Secure Schools – One Piece of the Puzzle
The Campus Educational Trust (CET) notes the announcement that Medway Secure Training Centre will be the site of the first Secure School.
The CET and its predecessor body, Secure Foundation, has advocated for education to be at heart of Youth Justice for more than a decade and is pleased to have played a role in shifting the debate.
However, the Trust continues to make the case for a holistic approach that includes community provision for the purpose of ensuring a robust education pathway.
The Trust and its predecessor body, Secure Foundation, have argued for over a decade that education had to be an integral part of any effective youth justice system in a number of reports produced during the intervening period. Specifically;
- Young Offenders in East London – A New Approach (published June 2008)
- Young Offenders – A Secure Foundation (published July 2009)
- Secure Foundation – Towards a Pathfinder (published January 2011)
- A Proposition for a Haringey Campus (published October 2012)
Details of the Campus proposal are found on the CET website. This proposal was approved by the Department for Education in March 2015 to undertake the pre-opening work under Free School legislation.
These reports proposed a locally based facility that would integrate high quality education, training, accommodation and other services with a secure element and offer the courts an alternative to existing Young Offenders Institutions.
The Trust is pleased that many of the design principles can be found in the Governments proposal for Secure Schools. David Chesterton, Vice-Chair of the Trust and the former Chair of the Secure Foundation Advisory Group commented:
‘The Secure school proposal represents a significant milestone in the debate around youth justice and how the system can best meet the needs of those young people who get into trouble and in doing so reduce the unacceptably high re-offending rate for those convicted. We are pleased that many of the principles we proposed a decade ago have been taken up in this work and will continue to play a role in translating this ambition into reality’.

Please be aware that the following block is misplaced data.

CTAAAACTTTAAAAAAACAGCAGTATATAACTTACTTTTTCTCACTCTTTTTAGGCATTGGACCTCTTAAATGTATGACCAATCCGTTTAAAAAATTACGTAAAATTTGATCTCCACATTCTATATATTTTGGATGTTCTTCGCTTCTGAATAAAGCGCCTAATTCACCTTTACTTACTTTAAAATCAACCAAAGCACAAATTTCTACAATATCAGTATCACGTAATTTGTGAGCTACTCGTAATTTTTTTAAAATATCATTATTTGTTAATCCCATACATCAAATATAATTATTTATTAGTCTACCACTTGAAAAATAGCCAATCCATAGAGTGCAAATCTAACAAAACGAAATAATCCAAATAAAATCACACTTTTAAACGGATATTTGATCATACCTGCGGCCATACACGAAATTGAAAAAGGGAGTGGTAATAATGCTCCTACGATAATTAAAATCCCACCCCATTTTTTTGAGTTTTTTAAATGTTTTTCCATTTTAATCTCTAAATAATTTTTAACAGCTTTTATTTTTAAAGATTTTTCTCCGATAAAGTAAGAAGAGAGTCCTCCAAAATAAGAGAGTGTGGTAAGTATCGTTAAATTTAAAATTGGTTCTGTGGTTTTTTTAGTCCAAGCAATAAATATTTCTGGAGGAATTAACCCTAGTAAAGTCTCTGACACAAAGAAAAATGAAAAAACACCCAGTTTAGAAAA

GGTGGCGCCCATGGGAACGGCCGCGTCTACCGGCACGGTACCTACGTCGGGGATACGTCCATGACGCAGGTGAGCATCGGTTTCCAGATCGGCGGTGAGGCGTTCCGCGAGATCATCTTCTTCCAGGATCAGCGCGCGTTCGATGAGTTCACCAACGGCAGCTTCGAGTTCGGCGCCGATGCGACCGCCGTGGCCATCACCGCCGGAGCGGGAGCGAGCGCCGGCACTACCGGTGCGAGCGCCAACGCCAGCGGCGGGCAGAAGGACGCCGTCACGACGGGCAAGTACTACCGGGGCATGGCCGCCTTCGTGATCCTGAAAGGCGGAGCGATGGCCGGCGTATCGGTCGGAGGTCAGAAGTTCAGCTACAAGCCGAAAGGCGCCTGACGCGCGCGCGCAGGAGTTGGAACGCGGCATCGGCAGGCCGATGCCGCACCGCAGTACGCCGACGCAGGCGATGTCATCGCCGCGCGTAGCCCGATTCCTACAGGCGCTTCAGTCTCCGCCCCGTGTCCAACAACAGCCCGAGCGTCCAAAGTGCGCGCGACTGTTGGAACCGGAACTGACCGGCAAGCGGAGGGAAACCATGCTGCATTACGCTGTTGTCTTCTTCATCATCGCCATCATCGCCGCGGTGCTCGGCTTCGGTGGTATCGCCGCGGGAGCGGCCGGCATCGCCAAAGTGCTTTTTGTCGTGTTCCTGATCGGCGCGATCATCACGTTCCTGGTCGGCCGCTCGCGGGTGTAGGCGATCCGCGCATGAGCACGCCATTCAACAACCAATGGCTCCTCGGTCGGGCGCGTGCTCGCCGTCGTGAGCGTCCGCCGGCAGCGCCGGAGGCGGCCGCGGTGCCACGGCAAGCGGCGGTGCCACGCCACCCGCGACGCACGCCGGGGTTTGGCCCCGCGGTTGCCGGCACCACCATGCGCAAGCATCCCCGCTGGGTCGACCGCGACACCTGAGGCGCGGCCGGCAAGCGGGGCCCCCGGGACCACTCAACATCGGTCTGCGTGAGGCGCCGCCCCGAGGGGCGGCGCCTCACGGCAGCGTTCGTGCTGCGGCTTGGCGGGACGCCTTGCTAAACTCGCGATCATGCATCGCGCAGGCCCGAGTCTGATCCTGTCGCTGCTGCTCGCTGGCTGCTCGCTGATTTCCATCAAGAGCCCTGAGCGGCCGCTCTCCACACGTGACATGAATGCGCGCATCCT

However, whilst the Trust will continue to work with Government and potential providers in making Secure Schools work we do feel that the exclusive focus of the Secure Schools programme on custody makes it less likely that the Government will realise its ultimate ambition of improving educational outcomes and reductions in re-offending.
Any services in custody has to be to be well integrated with community provision. This will be true of education but also other support services these young people will need if we are to succeed in helping them to turn their lives around. This has to be more than signposting and include developing step-down care that manages the transition from custody to community.
The Trust believes that any education provision in custody, including Secure Schools, has to be seen as part of an overall education pathway. Continuity of provision and effective handover to and from custodial educators will be essential in supporting and maintaining any progress made.
Andrew Morley, Chair of the Campus Educational Trust said:
‘The CET will continue to engage with any party who shares its commitment to realising a youth justice system that makes our communities safer by delivering better life chances for those young people in contact with the justice system, and so reduce reoffending.
We continue to share our experience and expertise with Government and as part of this continue to make the case for an ecosystem that includes specialist community provision that can deliver the educational and broader support elements of any rehabilitation programme outside of custody.
Despite being disappointed by the Department for Education’s decision in 2017 to withdraw its support for establishing the Campus as a Free School, we are in discussion with a range of partners in delivering this through a different route and so provide an opportunity to prove the value of such provision.’
Acting Executive Director